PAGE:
A lucky few win the lottery with a big enough sum to give up work. But how many of those fall by the wayside, after spending their millions, because there is no purpose in their lives other than materialism?

But there is another group, those who live lives of their own choosing, by design; building an inspiring business or pursuing one of the arts perhaps, living free and creatively, wanting to make the world a better place by what they create, touching peoples lives. Some make a fortune, others just enough to survive. If they are following their dreams then money is not important, only the greater goal. However they do it, life is lived on their terms.

Where am I? Somewhere between a content employee in a job I enjoy and find interesting, and the desire to live my own life, with dreams of living as a writer and artist. Is writing work? To an extent perhaps, to earn enough to live means paying attention to the business aspects. But it isn’t work in the common sense, it is a calling, a passion, something you can’t live without doing. As is often said ‘a writer would write even if he knew he would never be paid for it’. When work is done through love, it is no longer toil.

I hear, in my own circles, people discussing what they would do if they suddenly came into a small fortune. I have never heard any response other than what they would buy or not buy e.g. a bigger house, a better car. For me a large sum of money would buy freedom; freedom to follow creative endeavours, to live unconstrained by a fixed workplace waiting for the next pay-check.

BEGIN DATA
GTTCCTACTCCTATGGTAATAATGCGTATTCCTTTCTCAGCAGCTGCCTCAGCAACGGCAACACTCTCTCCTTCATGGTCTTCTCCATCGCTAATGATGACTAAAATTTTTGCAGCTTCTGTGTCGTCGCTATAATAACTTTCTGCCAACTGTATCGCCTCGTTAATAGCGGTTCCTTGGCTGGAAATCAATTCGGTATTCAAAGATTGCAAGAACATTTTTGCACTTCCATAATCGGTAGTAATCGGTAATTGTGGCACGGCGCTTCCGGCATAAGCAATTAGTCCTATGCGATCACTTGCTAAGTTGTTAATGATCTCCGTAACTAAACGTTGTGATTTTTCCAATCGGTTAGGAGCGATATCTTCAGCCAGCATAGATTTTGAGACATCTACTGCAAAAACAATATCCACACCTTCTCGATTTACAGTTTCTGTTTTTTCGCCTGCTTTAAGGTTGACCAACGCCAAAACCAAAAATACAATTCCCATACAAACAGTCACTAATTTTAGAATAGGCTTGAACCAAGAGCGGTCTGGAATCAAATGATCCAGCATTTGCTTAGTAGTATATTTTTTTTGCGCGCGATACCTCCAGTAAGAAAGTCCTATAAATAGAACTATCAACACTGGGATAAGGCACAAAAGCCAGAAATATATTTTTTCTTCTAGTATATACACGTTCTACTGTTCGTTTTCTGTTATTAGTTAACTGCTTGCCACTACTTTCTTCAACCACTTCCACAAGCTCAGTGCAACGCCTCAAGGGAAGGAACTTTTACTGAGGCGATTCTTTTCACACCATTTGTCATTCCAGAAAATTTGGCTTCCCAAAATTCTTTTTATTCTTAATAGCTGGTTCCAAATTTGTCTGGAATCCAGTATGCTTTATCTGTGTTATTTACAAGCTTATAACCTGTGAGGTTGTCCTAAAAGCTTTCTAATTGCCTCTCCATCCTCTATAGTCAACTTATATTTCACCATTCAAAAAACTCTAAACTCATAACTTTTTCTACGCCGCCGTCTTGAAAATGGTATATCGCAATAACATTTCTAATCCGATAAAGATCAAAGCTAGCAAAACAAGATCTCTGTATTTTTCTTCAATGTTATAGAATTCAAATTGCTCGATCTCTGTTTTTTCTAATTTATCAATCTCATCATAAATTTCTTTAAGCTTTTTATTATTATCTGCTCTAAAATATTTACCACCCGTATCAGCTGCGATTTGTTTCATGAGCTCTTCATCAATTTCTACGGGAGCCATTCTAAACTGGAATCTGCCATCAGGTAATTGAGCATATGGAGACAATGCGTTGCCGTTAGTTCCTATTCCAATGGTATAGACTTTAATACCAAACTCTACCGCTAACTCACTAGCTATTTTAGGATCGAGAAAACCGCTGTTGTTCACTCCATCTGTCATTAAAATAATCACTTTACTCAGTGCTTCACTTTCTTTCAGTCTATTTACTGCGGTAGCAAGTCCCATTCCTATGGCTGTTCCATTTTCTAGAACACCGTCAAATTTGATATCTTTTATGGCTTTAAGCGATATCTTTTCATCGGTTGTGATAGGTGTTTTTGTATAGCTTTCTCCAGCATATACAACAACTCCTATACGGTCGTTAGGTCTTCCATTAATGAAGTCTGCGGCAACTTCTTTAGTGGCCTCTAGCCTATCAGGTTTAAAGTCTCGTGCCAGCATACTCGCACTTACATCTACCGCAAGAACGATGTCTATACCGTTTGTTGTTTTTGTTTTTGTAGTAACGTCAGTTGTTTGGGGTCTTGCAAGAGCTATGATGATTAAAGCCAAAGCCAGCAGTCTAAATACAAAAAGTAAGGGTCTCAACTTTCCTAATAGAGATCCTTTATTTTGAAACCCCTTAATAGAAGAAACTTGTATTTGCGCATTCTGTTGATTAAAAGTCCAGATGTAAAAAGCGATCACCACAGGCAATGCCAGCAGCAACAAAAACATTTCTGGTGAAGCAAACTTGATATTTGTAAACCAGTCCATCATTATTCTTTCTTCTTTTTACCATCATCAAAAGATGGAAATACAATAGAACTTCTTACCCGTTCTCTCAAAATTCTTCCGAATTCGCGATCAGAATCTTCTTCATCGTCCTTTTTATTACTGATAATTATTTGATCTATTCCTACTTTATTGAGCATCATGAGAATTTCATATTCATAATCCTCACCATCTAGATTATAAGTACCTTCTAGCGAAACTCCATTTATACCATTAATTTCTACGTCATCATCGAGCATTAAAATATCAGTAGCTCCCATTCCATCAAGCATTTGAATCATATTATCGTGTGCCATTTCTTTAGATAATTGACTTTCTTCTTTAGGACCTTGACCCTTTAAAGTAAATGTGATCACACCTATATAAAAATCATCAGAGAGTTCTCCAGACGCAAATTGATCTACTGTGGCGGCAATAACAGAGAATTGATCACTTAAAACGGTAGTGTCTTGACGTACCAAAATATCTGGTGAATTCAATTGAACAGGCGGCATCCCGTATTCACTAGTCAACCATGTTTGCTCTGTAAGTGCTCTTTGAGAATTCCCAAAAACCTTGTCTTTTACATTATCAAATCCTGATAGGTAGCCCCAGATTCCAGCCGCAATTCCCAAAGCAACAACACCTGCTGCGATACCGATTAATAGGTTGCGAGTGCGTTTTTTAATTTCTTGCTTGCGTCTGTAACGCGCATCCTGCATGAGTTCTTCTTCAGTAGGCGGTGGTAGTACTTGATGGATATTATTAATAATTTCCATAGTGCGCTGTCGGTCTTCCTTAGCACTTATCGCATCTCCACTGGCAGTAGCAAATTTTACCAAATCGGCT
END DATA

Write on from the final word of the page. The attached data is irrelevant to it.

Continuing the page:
Will I achieve it? I’m working on it, perhaps it is easier than I think; a question of self belief. But if I never earn enough to quit my day job it will be an enjoyable ride and retirement will be a busy and fruitful time 🙂 In the meantime, life is wonderful, I have a purpose beyond the daily tasks of life, a dream, a goal. To me, that is success!

“Today I will do what others won’t, so tomorrow I can do what others can’t’

The Daily Post

The Myth of Writers Block

The Daily Post

A third of the way through my second novel and I have never experienced writer’s block. I’m not the only one to believe it doesn’t exist.

Sure, there are times when writing doesn’t happen, my novel has been in hiatus for two weeks – other aspects of life have got in the way. But could I have written if I wanted to? Yes.

So what comes first; desire and purpose. You want to write and you have a reason; the love of writing, or to create, or pass on ideas and thoughts, to tell a story.

You’ve got the time; you make time by getting up early, switching off the TV, or just finding a regular slot. Any problem there is down to self control, determination or procrastination –not writer’s block. Those who achieve remarkable lives have the same 24 hours in a day that we all have. And you have your purpose; otherwise you wouldn’t want to write. Then, you sit down to write but nothing materialises and you call it writers block.

Writing is easy, good writing is hard work. We can all write at any time, something simple perhaps. Anybody with elementary literacy skills can write. So what is this writer’s block? You’re part way through a novel and you clam up. Perhaps you haven’t done enough planning, you’re feeling lost as to where the story is going, you don’t know what a character should do next. Go back to your plan if necessary, but then write – anything that may be the next stage of the story. It doesn’t matter if it’s wrong, doesn’t fit, or is just poor writing. Only you will see it, that’s what re-writing and editing is about. Or, write on your blog, create some flash fiction, write some poetry, write a fictitious letter of complaint, loosen up and get the juices flowing. Proving you can write, if proof were needed.

Still stuck? The main reason, I believe, for this myth, is the fear of failure. That what you write will not be good enough. We are not perfect, our writing will never be perfect, but we strive towards it, learning and improving. But we can get hung up on our feelings of inadequacy. Writer’s block doesn’t exist; it’s an excuse for our fears, nothing more.